Chancellor raises income level at which GP tax-free pensions are tapered
The Government has raised the threshold income at which doctors see their tax-free pension allowance tapered, from £110,000 to £200,000.
Currently, anyone with an annual income of £110,000 or more sees their tax-free annual pension allowance reduced from £40,000, down to as low as £10,000 for those earning the most.
Today the Government also announced the minimum level this tapered annual allowance can be reduced to will be £4,000 - instead of the current £10,000 - from April this year.
The change amounts to tax relief for some of the highest earners and the Government said its budget had set out 'action to ensure that pensions tax rules do not deter doctors from taking on additional shifts'.
But the BMA has said such a move would not prevent high-earning doctors from refusing to take on extra shift and pensions experts have said the measure does not go far enough.
Outlining the new Budget today in the House of Commons, Chancellor Rishi Sunak said: 'To support the delivery of public services, particularly in the NHS, the two tapered annual allowance thresholds will each be raised by £90,000.
'This means that from 2020/21 the "threshold income" will be £200,000, so individuals with income below this level will not be affected by the tapered annual allowance, and the annual allowance will only begin to taper down for individuals who also have an "adjusted income" above £240,000.
'For those on the very highest incomes, the minimum level to which the annual allowance can taper down will reduce from £10,000 to £4,000 from April 2020. This reduction will only affect individuals with total income (including pension accrual) over £300,000. Proposals to offer greater pay in lieu of pensions for senior clinicians in the NHS pension scheme will not be taken forward.'
The BMA has previously warned the tapered annual allowance is part of wider pensions problems that need to be resolved.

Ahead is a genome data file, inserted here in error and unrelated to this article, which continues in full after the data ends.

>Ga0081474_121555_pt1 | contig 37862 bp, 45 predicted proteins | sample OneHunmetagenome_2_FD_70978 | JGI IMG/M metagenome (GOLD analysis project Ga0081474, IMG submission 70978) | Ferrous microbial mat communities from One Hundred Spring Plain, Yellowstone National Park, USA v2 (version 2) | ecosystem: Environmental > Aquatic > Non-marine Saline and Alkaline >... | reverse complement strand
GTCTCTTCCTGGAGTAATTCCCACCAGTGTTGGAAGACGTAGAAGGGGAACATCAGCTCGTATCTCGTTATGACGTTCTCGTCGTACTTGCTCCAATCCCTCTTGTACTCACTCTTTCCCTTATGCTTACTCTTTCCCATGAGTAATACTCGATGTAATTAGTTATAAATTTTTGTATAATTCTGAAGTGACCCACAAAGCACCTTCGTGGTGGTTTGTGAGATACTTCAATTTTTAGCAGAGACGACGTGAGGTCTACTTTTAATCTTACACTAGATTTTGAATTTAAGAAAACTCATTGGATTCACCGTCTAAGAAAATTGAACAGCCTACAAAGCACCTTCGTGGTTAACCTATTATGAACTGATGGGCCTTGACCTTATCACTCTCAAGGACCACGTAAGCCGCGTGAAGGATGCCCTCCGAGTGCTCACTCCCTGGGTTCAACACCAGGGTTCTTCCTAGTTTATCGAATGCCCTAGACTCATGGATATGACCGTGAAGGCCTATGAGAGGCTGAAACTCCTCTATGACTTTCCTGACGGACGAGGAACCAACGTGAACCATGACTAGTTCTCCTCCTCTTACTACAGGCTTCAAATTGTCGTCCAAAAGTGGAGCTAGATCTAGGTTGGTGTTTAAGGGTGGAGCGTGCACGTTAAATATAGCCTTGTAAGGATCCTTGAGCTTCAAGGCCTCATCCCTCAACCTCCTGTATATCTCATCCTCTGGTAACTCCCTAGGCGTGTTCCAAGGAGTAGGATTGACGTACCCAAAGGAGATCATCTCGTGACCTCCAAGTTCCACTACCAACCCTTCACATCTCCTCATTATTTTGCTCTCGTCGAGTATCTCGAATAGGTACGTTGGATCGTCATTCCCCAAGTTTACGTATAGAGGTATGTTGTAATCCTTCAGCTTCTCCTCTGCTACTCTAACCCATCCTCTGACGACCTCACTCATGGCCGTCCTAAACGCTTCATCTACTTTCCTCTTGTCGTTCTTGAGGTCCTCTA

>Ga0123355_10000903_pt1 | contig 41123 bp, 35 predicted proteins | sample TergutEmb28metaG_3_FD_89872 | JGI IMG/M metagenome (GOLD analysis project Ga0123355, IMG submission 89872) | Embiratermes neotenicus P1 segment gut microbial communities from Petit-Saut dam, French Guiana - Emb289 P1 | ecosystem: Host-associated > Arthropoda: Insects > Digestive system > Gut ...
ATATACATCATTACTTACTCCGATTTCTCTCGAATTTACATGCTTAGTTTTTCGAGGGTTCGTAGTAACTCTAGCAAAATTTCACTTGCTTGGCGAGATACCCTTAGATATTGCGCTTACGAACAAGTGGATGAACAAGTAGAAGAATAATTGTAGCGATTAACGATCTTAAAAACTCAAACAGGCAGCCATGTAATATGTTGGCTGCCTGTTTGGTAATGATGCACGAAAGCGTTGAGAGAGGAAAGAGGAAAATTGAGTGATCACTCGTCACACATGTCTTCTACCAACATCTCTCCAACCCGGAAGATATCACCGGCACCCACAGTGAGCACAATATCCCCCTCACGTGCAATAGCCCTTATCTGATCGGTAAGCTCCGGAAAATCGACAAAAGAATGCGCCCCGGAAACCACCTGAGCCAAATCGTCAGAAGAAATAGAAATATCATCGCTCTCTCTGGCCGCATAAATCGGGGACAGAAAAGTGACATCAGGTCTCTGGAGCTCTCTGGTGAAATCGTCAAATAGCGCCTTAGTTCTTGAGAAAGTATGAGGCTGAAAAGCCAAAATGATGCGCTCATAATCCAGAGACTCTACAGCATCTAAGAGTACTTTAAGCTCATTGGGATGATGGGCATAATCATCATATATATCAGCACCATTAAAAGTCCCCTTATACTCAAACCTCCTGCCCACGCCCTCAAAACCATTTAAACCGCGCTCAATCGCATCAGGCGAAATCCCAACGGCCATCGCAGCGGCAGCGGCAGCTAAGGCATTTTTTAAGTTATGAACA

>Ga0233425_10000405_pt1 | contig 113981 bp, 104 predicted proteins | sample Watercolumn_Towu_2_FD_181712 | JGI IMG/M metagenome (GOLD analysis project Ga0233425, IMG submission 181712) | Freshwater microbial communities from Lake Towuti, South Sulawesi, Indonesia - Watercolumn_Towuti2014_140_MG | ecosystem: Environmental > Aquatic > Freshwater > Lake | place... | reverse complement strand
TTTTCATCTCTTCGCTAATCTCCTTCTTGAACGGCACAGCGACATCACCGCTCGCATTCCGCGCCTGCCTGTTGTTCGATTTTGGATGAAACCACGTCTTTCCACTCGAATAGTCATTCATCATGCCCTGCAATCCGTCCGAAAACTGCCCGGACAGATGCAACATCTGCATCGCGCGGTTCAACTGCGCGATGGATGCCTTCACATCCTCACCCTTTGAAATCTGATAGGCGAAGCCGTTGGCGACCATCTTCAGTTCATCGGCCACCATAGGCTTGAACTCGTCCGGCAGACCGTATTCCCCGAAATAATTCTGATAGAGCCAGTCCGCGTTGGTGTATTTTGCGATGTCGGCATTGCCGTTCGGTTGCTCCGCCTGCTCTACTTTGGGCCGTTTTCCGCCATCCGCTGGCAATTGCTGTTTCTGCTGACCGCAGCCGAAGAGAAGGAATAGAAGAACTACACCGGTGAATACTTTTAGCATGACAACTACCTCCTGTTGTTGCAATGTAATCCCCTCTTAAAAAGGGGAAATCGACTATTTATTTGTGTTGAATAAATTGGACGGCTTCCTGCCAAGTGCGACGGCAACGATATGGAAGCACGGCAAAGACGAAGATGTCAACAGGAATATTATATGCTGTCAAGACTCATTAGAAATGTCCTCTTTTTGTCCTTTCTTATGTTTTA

It has been calling for the tapered annual allowance to be scrapped altogether, as well as an end to the cap on how much pension pots are allowed to increase by, tax-free, in a year - which has been set at £40,000 since 2016.
Commenting on the announcement, BMA's pension committee head Dr Visha Sharma said: 'Today’s announcement shows that the BMA, which has fought tooth and nail for 18 months to find a solution to the pensions taxation crisis, is at last, being listened to. An increase in the threshold income of all workers to £200,000 demonstrates that the Government has heeded the warnings from the BMA and finally taken account of the evidence we have presented.'
But he added: 'Today’s announcement is not everything that we asked for. We believe that the annual allowance is unsuited to defined benefit schemes such as the NHS. Many doctors with incomes far below the new threshold income will face tax bills as a result of exceeding the standard annual allowance which remains at £40,000.
'This can happen simply following a modest rise in pensionable pay , for example when receiving a pay increment, taking on a leadership role or being recognised for clinical excellence. In addition, there is no change to the Lifetime Allowance and many doctors will still need to consider taking early retirement.'
Ian Macvie, pensions and retirement planning technical manager at Wesleyan specialist financial services mutual for doctors Wesleyan said: 'Anything that reduces the likelihood of individuals in the NHS being hit with large tax bills for saving into their pension is a good thing.
'We expect that many consultants will come under this new proposed threshold, giving at least some hardworking doctors and clinicians much needed headroom.
'However, simply raising the taper threshold doesn’t go far enough in our view. The fundamental issue is the taper itself as it is unfair, not fit for purpose, and should be scrapped immediately.'
Pulse has long documented the impact of the current pension rules since reporting last year that younger GPs had chosen to cut their clinical hours to avoid extra pension charges, while more recently four in 10 GPs said they had reduced their shifts over fears of being hit by huge pension tax bills and prohibitive pensions taxation is also causing GPs to consider early retirement.
Health secretary Matt Hancock previously told Pulse that he was in discussions with the then-chancellor about removing the pensions tax taper, but this has not happened.
Last month, the BMA said it had been informed by the Treasury that the review of doctors’ pensions had commenced. The trade union later confirmed its invitation to talks as part of the review.
Meanwhile, stop-gap proposals approved by Mr Hancock in November were agreed to ensure doctors will take on extra shifts this winter without being charged for breaching their annual tax-free pension limit.